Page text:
A lot can change in a year.
Today is a celebration in my country. Today is Canada’s 149th birthday.
How perfect – this all lined up with Finish the Sentence Friday and its particular sentence for the week, which ties in with all I have been thinking about on countries, borders, and our one, global world.
Every year, on July 1st and since I started this blog, I have found it important to say something about Canada or what it’s like to be Canadian.
I listed ten things I loved about my country (Oh Canada).
And then, last year,
I decided to take a different approach,
Reconciling The Truth About Canada.
Last year we had another political party in charge and another politician leading Canada.
This year we have Justin Trudeau. Not all are thrilled, just like I wasn’t thrilled with the people in charge this time last July.
Stories in the news for 2016 are more often than not horrifying to me. I listen to the epic race for the White House and the Brexit referendum. I look around me here in Canada, and I hold on tightly, but the other night I listened to a speech put on in Ottawa’s parliament, by visiting US President (for the time being) Barack Obama.
He began it with the words: “People of Canada…” and I was unprepared for all I was about to hear.
What I wish the world knew is a simple enough word: peace. They often say they know (those leading the way), that they understand, but continually prove the opposite to be true. This leaves those of us, so desperate for peace, to feel like we’re the odd ones out, like what we’re asking for is so out-of-reach impossible.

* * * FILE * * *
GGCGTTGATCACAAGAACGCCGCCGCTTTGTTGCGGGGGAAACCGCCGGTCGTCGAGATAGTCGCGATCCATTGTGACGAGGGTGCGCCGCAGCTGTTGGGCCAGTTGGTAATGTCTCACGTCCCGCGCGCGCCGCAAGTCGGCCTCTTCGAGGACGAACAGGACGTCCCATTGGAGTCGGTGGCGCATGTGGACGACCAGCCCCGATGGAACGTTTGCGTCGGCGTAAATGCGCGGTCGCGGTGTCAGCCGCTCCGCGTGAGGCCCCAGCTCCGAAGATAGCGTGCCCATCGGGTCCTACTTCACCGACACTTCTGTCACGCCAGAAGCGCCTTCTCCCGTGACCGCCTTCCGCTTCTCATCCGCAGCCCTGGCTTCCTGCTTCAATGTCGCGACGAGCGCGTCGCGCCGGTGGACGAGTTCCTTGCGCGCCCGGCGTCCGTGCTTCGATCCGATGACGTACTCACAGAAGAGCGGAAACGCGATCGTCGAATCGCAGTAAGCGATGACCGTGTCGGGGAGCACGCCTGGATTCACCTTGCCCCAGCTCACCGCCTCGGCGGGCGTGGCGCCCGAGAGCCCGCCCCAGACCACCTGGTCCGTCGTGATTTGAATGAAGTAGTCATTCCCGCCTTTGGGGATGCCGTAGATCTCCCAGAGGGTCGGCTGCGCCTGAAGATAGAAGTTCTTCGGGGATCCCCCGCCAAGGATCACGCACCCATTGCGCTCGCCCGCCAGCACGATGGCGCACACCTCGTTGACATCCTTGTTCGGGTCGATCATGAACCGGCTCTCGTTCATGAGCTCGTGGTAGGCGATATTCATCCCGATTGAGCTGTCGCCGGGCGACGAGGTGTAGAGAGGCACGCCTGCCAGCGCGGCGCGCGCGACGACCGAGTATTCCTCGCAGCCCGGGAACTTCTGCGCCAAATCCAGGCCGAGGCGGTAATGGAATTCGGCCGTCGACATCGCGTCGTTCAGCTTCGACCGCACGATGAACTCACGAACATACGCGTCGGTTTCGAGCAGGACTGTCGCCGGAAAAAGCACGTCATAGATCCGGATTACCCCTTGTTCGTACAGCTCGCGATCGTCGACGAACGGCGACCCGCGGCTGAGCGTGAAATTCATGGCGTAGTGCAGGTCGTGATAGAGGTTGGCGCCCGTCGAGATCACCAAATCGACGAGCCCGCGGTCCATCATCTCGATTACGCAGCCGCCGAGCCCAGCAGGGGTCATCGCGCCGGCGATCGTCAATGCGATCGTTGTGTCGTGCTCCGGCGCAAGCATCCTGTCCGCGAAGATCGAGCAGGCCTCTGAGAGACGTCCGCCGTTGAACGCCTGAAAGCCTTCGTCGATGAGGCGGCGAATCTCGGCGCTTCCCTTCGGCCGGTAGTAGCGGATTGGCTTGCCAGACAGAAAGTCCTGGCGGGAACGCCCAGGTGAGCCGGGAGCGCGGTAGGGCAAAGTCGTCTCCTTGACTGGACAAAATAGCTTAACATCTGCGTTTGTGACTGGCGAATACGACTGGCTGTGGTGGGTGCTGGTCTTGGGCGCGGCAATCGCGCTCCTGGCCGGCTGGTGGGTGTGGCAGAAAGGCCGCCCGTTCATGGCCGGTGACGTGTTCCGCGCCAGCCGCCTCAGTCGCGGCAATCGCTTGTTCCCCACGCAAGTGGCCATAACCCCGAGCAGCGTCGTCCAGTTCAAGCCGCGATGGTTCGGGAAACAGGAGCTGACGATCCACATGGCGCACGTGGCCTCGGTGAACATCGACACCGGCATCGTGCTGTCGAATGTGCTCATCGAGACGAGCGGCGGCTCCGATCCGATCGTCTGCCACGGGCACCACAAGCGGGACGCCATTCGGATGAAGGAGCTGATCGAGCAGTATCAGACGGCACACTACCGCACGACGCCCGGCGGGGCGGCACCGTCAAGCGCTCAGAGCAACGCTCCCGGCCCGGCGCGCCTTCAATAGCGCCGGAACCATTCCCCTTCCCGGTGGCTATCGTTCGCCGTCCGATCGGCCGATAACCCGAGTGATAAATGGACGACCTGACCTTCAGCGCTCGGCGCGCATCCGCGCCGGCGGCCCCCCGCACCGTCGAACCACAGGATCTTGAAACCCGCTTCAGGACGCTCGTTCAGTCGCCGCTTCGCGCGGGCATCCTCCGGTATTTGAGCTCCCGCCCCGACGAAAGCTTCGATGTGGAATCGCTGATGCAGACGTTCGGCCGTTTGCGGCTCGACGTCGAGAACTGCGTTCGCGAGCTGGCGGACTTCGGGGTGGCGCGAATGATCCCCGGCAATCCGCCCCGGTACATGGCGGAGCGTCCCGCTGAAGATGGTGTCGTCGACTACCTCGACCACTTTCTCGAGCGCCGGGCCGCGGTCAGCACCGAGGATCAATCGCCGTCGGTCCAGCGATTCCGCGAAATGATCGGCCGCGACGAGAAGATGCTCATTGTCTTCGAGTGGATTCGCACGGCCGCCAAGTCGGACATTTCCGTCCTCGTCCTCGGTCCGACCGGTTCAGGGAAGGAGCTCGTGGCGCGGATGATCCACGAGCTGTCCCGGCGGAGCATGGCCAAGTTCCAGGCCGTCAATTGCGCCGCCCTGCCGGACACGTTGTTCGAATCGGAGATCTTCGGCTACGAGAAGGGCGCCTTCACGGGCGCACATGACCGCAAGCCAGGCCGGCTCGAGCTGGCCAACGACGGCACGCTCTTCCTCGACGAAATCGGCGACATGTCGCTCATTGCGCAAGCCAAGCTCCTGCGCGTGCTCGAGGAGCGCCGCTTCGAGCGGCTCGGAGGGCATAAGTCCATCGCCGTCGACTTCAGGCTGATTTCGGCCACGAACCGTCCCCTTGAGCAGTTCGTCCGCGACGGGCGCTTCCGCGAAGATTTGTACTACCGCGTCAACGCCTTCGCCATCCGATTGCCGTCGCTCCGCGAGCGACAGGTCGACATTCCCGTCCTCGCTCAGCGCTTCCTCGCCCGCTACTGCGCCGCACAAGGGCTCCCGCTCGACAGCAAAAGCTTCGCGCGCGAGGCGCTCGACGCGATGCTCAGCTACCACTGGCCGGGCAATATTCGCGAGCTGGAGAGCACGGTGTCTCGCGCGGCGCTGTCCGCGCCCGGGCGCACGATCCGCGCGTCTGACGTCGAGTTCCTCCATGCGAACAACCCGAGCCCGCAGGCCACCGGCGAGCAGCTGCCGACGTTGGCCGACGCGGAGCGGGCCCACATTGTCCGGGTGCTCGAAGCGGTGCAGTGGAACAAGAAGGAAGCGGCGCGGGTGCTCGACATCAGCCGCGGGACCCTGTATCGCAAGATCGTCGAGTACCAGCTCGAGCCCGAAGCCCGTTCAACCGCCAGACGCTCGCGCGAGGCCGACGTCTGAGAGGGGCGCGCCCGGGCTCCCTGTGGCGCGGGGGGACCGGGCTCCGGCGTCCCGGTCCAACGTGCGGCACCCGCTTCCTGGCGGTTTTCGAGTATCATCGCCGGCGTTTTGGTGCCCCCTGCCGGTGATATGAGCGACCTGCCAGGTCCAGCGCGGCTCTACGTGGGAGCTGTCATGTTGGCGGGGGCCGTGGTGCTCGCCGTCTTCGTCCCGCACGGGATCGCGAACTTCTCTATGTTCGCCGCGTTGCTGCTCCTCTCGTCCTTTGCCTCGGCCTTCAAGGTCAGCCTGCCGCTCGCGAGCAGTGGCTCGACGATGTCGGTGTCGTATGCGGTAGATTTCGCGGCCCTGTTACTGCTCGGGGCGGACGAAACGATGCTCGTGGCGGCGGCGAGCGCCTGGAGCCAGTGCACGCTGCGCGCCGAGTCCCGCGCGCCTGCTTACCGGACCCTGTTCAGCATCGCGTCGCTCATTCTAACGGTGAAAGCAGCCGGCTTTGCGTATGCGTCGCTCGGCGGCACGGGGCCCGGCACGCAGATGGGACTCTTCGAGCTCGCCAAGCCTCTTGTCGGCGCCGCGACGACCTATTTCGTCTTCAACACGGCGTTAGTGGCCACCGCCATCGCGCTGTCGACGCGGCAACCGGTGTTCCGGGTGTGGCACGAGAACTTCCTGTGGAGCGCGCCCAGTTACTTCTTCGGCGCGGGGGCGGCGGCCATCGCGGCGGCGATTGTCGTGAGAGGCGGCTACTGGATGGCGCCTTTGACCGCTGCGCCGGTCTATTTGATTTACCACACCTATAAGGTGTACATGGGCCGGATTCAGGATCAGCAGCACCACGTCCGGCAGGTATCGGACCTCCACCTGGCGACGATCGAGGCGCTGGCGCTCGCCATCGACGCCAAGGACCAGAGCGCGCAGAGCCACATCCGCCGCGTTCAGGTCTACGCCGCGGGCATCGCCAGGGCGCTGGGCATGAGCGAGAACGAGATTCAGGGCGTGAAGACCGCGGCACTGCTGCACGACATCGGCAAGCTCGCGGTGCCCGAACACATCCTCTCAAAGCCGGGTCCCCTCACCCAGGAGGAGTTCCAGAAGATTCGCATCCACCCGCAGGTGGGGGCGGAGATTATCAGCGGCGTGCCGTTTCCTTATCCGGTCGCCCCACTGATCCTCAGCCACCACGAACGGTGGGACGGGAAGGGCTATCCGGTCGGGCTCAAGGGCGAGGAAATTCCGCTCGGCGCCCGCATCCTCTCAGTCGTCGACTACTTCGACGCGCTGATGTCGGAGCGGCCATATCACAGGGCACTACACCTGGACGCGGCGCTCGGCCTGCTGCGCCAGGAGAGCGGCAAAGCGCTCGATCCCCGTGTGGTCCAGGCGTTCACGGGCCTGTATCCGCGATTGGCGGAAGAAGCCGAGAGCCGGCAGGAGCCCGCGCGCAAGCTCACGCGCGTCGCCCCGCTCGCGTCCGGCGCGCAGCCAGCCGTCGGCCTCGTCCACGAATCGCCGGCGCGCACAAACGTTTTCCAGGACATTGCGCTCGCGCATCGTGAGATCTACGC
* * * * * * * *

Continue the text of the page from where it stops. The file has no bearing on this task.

Obama started to speak and I’ve never been so speechless and yet bursting with thoughts and things to say, all at the same time. I wanted to cry, more than once, as he spoke and the crowd cheered at various statements he made.
Just days after the Brexit vote, I listened to a speech by a certain UKIP politician, to the EU. It carried a definite, a continual tone of mocking and gloating. Totally uncalled for and unnecessary, in my mind, as mature adults, or thought to be mature adults should be conducting themselves and holding themselves to a much higher standard than was evident in that room.
Then, compare that to one given by Nicola Sturgeon, in Scotland, where she spoke of what may end up need to be done. She struck me as a powerful female voice, in the world of politics, where so often women’s voices are mostly silent. As she finished speaking, however, sirens could be heard in the distance, coming closer and closer. This felt ominous to me in some way.
Then, this week, it was the North American Leader’s Summit. The leaders of Mexico, the United States, and Canada came together to talk a wide array of topics, from the environment to Brexit.
Of course, on Canada Day and every other, I am glad Canada is is its own, individual nation, while existing as part of the North American continent. I feel bad to admit it, that I’ve been feeling a sense of relief, that perhaps Canada’s darker period is over, while the US’s may still be ahead of them. I don’t wish civil unrest on anyone, not the least on my neighbours to the south. I don’t think the United States fully realized how good they had it with Obama. However, I don’t think isolation is the answer and we need each other, more than we’d like to admit.
To be honest, I am dying for this summer to fly by, this year in particular, because I am feeling uncomfortable while the US elections are revving up, but perhaps (if the UK is any indication) I shouldn’t be in any big rush for the summer of 2016 to come to an end. I am dreading the results this November, yet I remain skeptically optimistic, after how Canada’s elections turned out last fall.